What does whale poop have to do with climate change? A great deal more than you’d imagine, according to an environmental documentary produced by Thirroul-based filmmakers that has just won a major prize funded by Elon Musk’s Musk Foundation.
Kirsty B. Carter and Joe Harrison of ethical film and video production company Painting in Pictures were commissioned to film WhaleX, bringing critical environmental issues to the fore and showcasing the Illawarra’s talent on a global platform.
The 7.5-minute documentary has just won the prestigious grand film prize in the Musk Foundation’s XPRIZE Carbon Removal challenge – a $100 million global competition aimed at fostering innovative solutions for extracting carbon from the atmosphere or oceans.
More than just a film, WhaleX is billed as “a journey into the heart of the climate crisis, showcasing an ingenious solution inspired by nature itself”.
This short doco captivates audiences with its exploration of the role of whales in carbon sequestration.
It explains how whale faeces provide the nutrients that feed phytoplankton, which in turn not only play a significant role in the food chain but can also store carbon for hundreds to thousands of years and produce an estimated 50 to 80 per cent of the oxygen in the atmosphere.
Recognising this crucial role, Australian scientists are exploring a novel approach involving artificial whale excrement to stimulate phytoplankton growth.
Kirsty and Joe said they themselves were enraptured in the discoveries they made during the filming process.
“We were surprised at how crucial a role whales play in the carbon cycle,” Kirsty said.
“The innovative approach the WhaleX team has taken to restore the cycle through whale poo is an out-of-the-box approach, but the calculations all add up. This is really exciting and inspiring stuff, and it was a great honour to get that story out.”
Joe says while it all seemed strange and improbable on the surface, once they delved into the science, the feasibility astounded them.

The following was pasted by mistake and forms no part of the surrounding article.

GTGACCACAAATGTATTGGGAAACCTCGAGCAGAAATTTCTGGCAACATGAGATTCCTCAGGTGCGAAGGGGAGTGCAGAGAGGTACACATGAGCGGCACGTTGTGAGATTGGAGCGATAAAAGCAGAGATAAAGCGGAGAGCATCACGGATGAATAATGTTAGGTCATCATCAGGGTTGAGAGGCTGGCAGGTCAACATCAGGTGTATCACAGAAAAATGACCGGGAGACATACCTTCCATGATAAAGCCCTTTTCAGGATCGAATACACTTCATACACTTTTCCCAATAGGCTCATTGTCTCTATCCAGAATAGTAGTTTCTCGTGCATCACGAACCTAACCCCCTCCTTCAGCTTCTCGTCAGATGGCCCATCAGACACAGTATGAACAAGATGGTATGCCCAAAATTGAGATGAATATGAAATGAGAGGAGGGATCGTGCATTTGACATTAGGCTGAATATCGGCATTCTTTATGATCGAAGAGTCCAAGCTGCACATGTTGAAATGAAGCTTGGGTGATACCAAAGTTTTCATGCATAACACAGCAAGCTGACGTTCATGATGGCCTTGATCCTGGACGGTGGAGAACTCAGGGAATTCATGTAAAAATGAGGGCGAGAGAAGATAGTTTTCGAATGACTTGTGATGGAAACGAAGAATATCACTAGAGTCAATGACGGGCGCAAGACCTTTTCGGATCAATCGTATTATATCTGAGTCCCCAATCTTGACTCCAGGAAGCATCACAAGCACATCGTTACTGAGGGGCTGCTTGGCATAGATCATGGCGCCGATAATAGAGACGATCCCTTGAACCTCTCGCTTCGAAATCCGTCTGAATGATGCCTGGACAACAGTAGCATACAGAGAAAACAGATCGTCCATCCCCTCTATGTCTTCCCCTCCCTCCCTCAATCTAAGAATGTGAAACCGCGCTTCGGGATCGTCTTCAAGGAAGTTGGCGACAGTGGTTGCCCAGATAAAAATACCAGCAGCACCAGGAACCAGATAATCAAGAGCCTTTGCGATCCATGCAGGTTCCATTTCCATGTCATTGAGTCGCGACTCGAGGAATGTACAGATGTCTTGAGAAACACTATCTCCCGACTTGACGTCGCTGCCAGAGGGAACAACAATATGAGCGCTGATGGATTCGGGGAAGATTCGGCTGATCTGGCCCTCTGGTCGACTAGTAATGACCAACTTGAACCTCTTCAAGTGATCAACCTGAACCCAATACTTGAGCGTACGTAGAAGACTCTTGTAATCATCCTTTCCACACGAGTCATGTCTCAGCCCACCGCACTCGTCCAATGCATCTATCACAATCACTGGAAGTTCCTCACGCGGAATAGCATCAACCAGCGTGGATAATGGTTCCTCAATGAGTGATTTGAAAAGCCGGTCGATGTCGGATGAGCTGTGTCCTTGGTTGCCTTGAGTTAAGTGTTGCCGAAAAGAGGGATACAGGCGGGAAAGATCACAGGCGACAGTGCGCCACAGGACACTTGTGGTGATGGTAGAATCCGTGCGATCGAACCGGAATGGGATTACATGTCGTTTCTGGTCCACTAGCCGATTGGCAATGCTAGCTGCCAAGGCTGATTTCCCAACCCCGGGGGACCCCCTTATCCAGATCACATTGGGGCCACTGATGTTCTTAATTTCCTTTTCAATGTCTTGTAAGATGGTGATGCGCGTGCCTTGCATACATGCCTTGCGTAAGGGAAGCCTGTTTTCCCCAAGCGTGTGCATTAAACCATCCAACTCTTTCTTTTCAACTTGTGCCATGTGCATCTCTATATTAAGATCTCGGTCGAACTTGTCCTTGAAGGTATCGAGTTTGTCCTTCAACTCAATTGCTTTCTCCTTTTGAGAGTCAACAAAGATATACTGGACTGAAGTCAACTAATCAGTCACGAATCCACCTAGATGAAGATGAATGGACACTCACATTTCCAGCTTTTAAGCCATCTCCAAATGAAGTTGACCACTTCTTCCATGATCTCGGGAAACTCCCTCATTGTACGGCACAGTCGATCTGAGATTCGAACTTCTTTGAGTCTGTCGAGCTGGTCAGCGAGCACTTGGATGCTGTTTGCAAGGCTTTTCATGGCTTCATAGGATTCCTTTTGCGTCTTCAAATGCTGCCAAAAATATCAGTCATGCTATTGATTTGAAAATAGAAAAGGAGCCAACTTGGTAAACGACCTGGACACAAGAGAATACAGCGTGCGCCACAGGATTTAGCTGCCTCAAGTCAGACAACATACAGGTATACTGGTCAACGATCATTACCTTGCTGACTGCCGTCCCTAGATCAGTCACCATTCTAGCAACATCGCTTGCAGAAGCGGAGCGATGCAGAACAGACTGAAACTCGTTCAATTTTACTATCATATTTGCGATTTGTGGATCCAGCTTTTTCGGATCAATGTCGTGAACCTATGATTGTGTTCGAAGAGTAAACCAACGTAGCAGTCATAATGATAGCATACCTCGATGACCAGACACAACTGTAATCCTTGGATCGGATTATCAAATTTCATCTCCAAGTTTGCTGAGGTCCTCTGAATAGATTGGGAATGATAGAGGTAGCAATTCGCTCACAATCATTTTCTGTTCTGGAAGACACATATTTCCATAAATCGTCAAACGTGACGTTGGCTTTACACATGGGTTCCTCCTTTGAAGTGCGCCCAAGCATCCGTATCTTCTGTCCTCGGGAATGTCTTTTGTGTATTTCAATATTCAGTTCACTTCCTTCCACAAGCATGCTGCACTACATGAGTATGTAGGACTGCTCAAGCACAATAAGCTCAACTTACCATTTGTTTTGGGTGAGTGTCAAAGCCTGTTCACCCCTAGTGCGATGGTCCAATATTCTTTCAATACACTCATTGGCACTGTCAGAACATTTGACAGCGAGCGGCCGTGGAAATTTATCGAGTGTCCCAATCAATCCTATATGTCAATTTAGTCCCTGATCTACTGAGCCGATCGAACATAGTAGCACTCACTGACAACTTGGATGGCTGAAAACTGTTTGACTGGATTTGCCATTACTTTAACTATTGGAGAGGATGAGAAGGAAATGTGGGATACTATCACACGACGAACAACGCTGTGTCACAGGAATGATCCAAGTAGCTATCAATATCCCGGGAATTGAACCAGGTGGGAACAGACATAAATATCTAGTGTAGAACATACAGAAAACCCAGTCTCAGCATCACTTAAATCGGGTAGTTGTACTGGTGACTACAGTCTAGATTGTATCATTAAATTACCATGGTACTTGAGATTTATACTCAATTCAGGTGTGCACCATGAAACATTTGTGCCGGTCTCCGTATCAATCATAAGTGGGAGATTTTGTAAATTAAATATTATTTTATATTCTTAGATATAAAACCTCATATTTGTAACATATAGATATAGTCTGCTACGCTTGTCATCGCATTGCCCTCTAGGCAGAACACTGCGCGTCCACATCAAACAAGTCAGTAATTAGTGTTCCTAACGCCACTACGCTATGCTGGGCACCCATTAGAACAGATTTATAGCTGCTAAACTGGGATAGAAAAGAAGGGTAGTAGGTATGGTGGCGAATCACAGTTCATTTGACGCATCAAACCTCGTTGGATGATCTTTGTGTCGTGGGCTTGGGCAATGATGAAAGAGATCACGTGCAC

“You see that this is a real, solid solution – so to speak – and it’s very scaleable,” he said.
“The scientists and engineers detail how they can repurpose existing oil rigs and ships already in oceans and, distributing artificial whale poo nutrients utilising that infrastructure, are ready to go.
“There is nothing left unanswered here. All they need is funding, because work in the deep ocean is expensive.”
The film’s breathtaking visuals and narrative are not just a cinematic experience but also a call to action for environmental sustainability. What’s more, the engineers and scientists behind it are carrying out their work with a low carbon footprint.
It’s one of the reasons Painting in Pictures landed the gig. The Thirroul-based business is known for its commitment to telling stories that matter, with a low carbon footprint, as is evident in its collaboration with notable organisations like the BBC and Bloomberg.
The low-carbon approach is a pivot the team made several years ago.
“We noticed at a lot of film sets and productions we’d worked on, there was so much waste, and it really bothered us,” Kirsty said.
“Then we started filming a documentary in Borneo and that was just the two of us. We realised how little we actually needed to produce high-quality work.”
“We started measuring our carbon and making certain business choices – like using renewable energy whenever possible and choosing services that are moving away from fossil fuels and only investing in renewables,” Joe added.
“We went down a rabbit hole and you can’t go back from there.
“I think it’s one of the reasons we have won a lot of the work we have with environmentally-conscious clients like the BBC but beyond that, even if weren’t attracting those jobs, this is the choice we’ve made in life and in our work.”